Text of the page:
This morning, the pastor of the church that I attended gave a sermon on life coming from death. Basically, that death is necessary for life to occur. He gave examples of the food we eat and composting in gardens. He used Christ's example. Then, he asked us to sit quietly for a little while and think about what would have to die in our lives in order for us to more truly become ourselves. (He was using New Year's resolutions as a place to start from.) I have trouble with statements like these because I don't usually think that much in my life has to change. I have built up habits that are basically good, that are consistent with my beliefs for what is right and wrong. I fail to uphold my own standards on a case-by-case basis, but I don't generally have any big changes to make to follow Christ more closely, which is usually equivalent to becoming more truly myself.
As usual, though, as soon as I think something doesn't apply to me, God gives me a little nudge, looks pointedly at something, then leans his head to indicate that I should look, too. As I sat quietly, I realized that God was looking at my unhappiness. he was looking at my discontent and my longing. I had to get my journal out of my purse, write these three words down and put them in the little bowl by the communion elements alongside everyone else's toxins.
I use the word toxins, because that was what I was visualizing as I sat quietly. I went out last night for New Year's and had a few drinks with Daniel's girlfriend to celebrate. (The show was terrible, by the way. The guys on Sound Opinions put this band's album as the number 2 album of the year. That conclusion could not have been reached by watching these guys' stage show. Can we say unprofessional?) So, we came home a little tipsy, drank a bunch of water, then went to bed. I did not drink anywhere close to enough to pass out as soon as I hit the bed. I fell asleep naturally and proceeded to wake up every 3 hours or so because all of the fluids I had been drinking because I'm a little sick, combined with the fluids that I drank at the show, combined with the fluids that I drank when I got home to prevent a hangover and to consume some Emergen-C were catching up to me. The second time I woke up, I was at the point of inebriation when you feel sick and nauseous. I was sweating and dizzy and had to lay down quickly and nakedly to let my body rid itself of the toxins I had put in it by sweating or it would have rid itself of the toxins by puking. Do you know that kind of sweat I'm talking about? I sweat that way when I have food poisoning, too, when all my body wants to do it stretch itself out on the cool tile floor of the bathroom so that my skin comes into contact with as much floor as possible to relieve the heat of purification.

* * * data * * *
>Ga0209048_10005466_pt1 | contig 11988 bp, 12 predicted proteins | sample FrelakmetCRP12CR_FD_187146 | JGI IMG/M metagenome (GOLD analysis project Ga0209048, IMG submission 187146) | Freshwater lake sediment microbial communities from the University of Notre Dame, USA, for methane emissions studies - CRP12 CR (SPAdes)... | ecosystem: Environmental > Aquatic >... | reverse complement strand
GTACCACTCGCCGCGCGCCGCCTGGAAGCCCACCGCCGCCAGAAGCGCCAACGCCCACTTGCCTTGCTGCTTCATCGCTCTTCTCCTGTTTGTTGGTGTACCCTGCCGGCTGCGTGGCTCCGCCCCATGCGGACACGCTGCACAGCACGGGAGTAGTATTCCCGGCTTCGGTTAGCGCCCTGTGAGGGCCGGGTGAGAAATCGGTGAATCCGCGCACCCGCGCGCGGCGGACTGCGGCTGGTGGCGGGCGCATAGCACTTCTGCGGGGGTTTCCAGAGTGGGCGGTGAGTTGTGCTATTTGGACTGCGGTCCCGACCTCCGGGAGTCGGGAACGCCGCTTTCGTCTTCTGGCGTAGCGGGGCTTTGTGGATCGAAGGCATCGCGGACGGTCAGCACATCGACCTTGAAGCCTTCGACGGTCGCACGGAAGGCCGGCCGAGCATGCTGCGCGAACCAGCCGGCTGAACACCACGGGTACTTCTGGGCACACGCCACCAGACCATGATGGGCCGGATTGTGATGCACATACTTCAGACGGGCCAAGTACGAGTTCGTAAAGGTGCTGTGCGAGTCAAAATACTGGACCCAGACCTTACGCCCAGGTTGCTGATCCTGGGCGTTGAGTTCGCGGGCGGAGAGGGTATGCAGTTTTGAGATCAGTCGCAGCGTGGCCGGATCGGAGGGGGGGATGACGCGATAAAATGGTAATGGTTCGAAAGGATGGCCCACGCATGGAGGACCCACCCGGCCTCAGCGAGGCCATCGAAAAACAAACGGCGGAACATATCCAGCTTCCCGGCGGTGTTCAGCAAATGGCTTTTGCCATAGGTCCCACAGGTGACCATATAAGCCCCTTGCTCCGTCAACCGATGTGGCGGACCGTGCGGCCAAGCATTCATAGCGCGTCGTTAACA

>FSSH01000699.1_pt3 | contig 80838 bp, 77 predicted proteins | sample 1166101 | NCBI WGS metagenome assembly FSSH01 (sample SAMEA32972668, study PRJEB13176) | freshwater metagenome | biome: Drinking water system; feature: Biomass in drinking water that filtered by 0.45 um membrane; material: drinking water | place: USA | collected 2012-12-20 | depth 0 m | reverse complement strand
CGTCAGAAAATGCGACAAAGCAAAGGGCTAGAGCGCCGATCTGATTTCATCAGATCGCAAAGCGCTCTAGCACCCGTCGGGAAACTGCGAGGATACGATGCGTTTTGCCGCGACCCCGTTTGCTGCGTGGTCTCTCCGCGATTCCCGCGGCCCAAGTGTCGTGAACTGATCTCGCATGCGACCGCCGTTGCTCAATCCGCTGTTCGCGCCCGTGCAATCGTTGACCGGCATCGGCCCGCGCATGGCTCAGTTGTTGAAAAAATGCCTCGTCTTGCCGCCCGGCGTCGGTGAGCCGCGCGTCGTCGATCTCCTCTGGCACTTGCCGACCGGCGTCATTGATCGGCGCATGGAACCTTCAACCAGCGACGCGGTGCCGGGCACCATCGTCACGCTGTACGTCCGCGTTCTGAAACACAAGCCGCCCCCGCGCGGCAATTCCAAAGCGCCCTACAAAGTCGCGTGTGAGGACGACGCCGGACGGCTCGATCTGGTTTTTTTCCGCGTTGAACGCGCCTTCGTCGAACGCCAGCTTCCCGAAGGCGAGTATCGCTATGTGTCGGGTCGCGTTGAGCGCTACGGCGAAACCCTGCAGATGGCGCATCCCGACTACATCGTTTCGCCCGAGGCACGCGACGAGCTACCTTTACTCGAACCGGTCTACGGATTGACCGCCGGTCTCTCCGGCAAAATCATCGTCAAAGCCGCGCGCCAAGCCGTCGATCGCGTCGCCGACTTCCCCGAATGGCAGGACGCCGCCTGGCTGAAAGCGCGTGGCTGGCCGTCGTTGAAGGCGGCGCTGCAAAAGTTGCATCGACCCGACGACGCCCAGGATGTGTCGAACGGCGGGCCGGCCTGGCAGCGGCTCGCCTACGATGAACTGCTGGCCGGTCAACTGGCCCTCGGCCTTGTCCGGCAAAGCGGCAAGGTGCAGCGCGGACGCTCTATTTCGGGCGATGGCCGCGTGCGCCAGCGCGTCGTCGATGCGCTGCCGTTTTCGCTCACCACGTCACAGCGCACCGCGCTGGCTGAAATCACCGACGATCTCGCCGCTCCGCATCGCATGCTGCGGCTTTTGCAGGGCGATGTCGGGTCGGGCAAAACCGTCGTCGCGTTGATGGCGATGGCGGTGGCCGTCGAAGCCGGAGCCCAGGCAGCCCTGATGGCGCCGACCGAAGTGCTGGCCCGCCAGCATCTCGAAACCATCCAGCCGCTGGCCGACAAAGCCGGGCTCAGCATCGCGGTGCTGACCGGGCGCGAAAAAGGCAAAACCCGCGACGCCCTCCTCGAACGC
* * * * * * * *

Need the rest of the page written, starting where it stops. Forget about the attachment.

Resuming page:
God nudged me to see that there were spiritual toxins in my body that I have to purge also. I don't know how to do that, yet, but I'm hoping my body will do it for me. Metaphorically make it so that all I want to do is lie down and let myself sweat. I have been meaning to write a post about my recent pattern of finally being able to admit to two or three people that I'm not real happy in the city. People are strangers, their habits are self-defensive and inconsiderate, it's dirty, I'm not surrounded by any beauty, the cold keeps me inside, work is just fine and only fine, I struggle to exercise as much as I should and I haven't made an effort to find a yoga teacher yet. I'm not happy and I miss the island. Jeff has come to visit and I was mean to him until I finally just exploded that I hated it, much like I once exploded that I wanted to go home when we were hiking. Breaking down that wall in the presence of his safety didn't exactly open the floodgates, but it has allowed me to be honest with people who ask, notably my extended family, who were just here for New Year's.
But God told me that I have to let that go. I have to let my unhappiness die, to let that toxin be sweat out. I don't know how to do that. I guess I have to try, though.
All my Favourite People are Broken - "I hate you. And I'm embarrassed you're my mom." "I feel you, bud." "We still have to wash your hair." **** His insults are genuine and heartfelt. And I tw...